Principles Behind These Metaphor Languages
Metaphor Mapping’s languages and workshop process were designed to help groups collaborate and perform at the highest possible level. Its four languages provide a robust tool set that enables participation of the full organization when group creativity and change are needed. They are tools for effective collaboration. Being time-efficient, they’re well suited for cascading workshops that ensure senior management’s vision is understood and applied to lower levels of the organization. Metaphor Mapping workshops are uniquely effective in creating a positive atmosphere that improves relationships and leads to openness, creativity and solutions.
The Workshop Process
A key design point is to help groups overcome three important challenges to effectiveness:
- Gain the numerous advantages of group diversity without a high cost in time to harmonize them
- Build allegiance to the whole, rather than a sub-unit
- Bridge gaps in perspective in order to achieve effective group thinking and and decisions
It creates a positive and stimulating environment where people with diverse interests and skills can better understand each other, build mutual trust and identify with a larger whole. Its methods include:
- Symbol languages, based on physical things known in all cultures, is the critical starting point to bridge the parochial languages and thinking styles of diverse disciplines. Sticker symbols, within metaphors, ensure that participants’ mental models become visible. They make it easy to frame issues effectively and avoid unproductive misunderstandings.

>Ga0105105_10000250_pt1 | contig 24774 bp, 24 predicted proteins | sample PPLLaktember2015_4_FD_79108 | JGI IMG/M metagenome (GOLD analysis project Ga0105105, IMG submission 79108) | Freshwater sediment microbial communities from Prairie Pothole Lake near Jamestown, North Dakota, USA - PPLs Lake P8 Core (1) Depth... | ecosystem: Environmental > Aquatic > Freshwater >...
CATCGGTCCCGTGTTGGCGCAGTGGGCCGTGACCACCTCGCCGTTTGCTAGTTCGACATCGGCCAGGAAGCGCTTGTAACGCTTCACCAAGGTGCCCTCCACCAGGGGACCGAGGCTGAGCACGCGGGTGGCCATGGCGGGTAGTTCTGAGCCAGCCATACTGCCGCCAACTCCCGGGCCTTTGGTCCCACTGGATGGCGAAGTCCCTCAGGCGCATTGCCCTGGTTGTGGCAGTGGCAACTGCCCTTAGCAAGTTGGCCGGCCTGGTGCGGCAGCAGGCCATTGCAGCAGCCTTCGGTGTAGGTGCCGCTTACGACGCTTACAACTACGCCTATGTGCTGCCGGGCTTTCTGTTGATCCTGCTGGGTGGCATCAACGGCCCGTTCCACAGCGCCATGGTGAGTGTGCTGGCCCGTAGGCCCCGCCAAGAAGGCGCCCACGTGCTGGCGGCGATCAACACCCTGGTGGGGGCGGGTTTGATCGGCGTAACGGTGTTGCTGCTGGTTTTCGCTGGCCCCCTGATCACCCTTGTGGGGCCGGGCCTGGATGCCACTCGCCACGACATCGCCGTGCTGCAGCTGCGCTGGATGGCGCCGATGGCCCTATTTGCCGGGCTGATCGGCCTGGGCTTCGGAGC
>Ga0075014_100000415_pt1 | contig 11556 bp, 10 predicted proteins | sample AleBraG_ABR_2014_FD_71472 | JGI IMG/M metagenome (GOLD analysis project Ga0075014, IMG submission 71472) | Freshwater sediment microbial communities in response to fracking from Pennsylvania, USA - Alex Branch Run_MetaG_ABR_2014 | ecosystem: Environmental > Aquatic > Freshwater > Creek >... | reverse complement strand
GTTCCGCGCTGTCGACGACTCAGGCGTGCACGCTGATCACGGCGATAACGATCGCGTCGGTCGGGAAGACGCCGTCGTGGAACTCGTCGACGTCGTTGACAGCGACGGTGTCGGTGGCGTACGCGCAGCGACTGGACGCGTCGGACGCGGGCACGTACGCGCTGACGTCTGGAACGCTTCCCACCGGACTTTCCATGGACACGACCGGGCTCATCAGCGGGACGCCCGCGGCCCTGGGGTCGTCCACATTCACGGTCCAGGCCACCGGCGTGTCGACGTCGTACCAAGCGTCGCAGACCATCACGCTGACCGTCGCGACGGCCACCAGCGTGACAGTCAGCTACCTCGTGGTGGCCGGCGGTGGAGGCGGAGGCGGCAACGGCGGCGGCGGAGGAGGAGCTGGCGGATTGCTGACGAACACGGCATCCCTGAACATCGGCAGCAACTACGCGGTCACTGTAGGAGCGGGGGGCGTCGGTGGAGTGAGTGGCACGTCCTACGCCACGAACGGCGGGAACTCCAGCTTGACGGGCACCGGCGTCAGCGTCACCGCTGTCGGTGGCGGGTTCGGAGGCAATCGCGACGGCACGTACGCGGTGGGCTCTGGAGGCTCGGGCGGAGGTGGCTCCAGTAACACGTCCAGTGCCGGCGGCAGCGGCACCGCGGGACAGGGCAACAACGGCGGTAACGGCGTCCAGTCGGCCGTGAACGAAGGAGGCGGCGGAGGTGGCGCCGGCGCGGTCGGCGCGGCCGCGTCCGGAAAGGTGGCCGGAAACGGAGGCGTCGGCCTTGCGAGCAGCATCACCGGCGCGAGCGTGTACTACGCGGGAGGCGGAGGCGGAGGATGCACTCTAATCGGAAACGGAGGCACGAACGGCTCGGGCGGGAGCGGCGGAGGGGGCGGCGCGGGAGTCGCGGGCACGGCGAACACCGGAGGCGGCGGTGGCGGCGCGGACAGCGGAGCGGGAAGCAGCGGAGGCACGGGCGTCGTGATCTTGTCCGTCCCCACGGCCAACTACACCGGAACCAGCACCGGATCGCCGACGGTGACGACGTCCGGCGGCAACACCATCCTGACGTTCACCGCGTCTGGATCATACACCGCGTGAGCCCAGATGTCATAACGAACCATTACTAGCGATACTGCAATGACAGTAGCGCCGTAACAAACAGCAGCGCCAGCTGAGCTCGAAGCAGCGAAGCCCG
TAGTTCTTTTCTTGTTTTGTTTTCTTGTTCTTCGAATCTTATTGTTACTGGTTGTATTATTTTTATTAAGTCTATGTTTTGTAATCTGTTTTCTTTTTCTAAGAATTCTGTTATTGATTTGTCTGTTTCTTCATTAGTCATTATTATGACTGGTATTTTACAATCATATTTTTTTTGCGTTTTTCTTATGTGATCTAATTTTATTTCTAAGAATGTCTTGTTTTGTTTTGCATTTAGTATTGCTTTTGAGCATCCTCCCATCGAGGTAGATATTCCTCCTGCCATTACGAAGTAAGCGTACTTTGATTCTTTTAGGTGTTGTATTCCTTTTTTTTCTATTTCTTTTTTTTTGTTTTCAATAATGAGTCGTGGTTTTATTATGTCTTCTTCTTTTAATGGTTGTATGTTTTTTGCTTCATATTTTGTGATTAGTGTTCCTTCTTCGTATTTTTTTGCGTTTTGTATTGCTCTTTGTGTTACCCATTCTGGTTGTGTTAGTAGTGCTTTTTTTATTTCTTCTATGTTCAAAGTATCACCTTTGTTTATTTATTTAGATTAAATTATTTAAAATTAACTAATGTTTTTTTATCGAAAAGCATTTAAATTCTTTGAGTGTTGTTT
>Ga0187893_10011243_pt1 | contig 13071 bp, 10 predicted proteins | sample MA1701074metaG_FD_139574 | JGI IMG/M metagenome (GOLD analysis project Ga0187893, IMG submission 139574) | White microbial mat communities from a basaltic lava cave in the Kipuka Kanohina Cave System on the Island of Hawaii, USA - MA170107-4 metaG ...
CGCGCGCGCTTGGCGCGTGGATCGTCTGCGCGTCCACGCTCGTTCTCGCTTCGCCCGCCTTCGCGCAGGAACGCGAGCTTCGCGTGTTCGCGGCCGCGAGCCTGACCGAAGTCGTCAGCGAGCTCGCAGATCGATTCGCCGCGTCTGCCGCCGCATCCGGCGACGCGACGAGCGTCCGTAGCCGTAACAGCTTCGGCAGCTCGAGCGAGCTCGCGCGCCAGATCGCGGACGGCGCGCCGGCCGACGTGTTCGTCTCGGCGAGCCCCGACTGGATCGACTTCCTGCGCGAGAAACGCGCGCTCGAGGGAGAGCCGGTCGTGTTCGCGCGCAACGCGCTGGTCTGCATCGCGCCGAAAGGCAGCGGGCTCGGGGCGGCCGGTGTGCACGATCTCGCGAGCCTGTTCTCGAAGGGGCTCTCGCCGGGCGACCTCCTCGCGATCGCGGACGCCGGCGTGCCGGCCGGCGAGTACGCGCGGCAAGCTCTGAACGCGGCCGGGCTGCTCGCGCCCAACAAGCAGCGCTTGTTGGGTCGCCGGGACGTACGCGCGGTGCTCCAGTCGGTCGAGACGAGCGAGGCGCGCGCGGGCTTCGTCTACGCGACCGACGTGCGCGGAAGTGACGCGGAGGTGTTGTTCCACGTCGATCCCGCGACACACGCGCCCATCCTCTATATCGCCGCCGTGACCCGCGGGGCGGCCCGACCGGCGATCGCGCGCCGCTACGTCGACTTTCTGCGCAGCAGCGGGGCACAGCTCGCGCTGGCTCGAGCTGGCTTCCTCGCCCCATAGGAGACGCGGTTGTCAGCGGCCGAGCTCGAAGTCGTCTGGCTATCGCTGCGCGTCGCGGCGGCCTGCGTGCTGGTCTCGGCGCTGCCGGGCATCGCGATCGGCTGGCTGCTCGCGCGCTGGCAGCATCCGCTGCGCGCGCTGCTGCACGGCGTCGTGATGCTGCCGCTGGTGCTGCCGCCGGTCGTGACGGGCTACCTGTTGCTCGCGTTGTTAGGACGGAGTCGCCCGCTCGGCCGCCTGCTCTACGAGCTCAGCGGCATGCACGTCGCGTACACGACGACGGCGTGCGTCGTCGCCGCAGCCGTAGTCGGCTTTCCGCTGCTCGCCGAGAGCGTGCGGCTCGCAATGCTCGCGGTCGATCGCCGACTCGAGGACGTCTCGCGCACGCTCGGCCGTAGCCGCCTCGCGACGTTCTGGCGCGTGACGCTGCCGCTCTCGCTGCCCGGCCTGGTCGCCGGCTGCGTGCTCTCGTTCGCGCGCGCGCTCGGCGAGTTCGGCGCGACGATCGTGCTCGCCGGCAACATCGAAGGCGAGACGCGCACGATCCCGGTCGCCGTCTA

- Presenting the group with a common challenge, beyond their business issue– namely thinking visually and metaphorically. This causes each person to be more open and welcoming to the suggestions of others
- A map-building environment that requires building upon ideas of others, agreeing with the nuances of symbols that represent problems, goals and strategies.
- Requires walking around together and sharing many small, supportive behaviors such as writing descriptive signs, peeling off stickers, passing pens or scissors and agreeing scores of small symbolic decisions on symbol selection
- A requirement to show the big picture, with circumstances and interests of all stakeholders. The effect is to visually and emotionally understand the role of each as part of the whole. This requirement to step back encourages systems thinking, makes it easy to challenge “thought guards” and “group think”.
- Full understanding that most people reason by analogy. In a group context, this tendency is supported and amplified through the visual aid of metaphors and symbols. New ideas are less risky to put forward when the context is a bit playful as with the sticker symbols, further preparing the ground for original thinking by the group.
- Small sub-groups build agreed maps of the current state, vision and strategy. Their maps, however, are consolidated in a way that focuses only on the positive. The process asks the group to point out the views they all hold in common and unique ideas from the sub-groups they want to appear in the consolidated map. As a result, each person in the room sees their ideas are valued and included in the workshop results.
Target Audience further describes objectives for workshop design.
The following paragraphs briefly describe the design objectives of each of the languages.
A village can be a metaphor for an interpersonal situation, a work process or any ongoing state of affairs. Creating a map of your village helps you to see the overall structure of the situation and focus on the essential.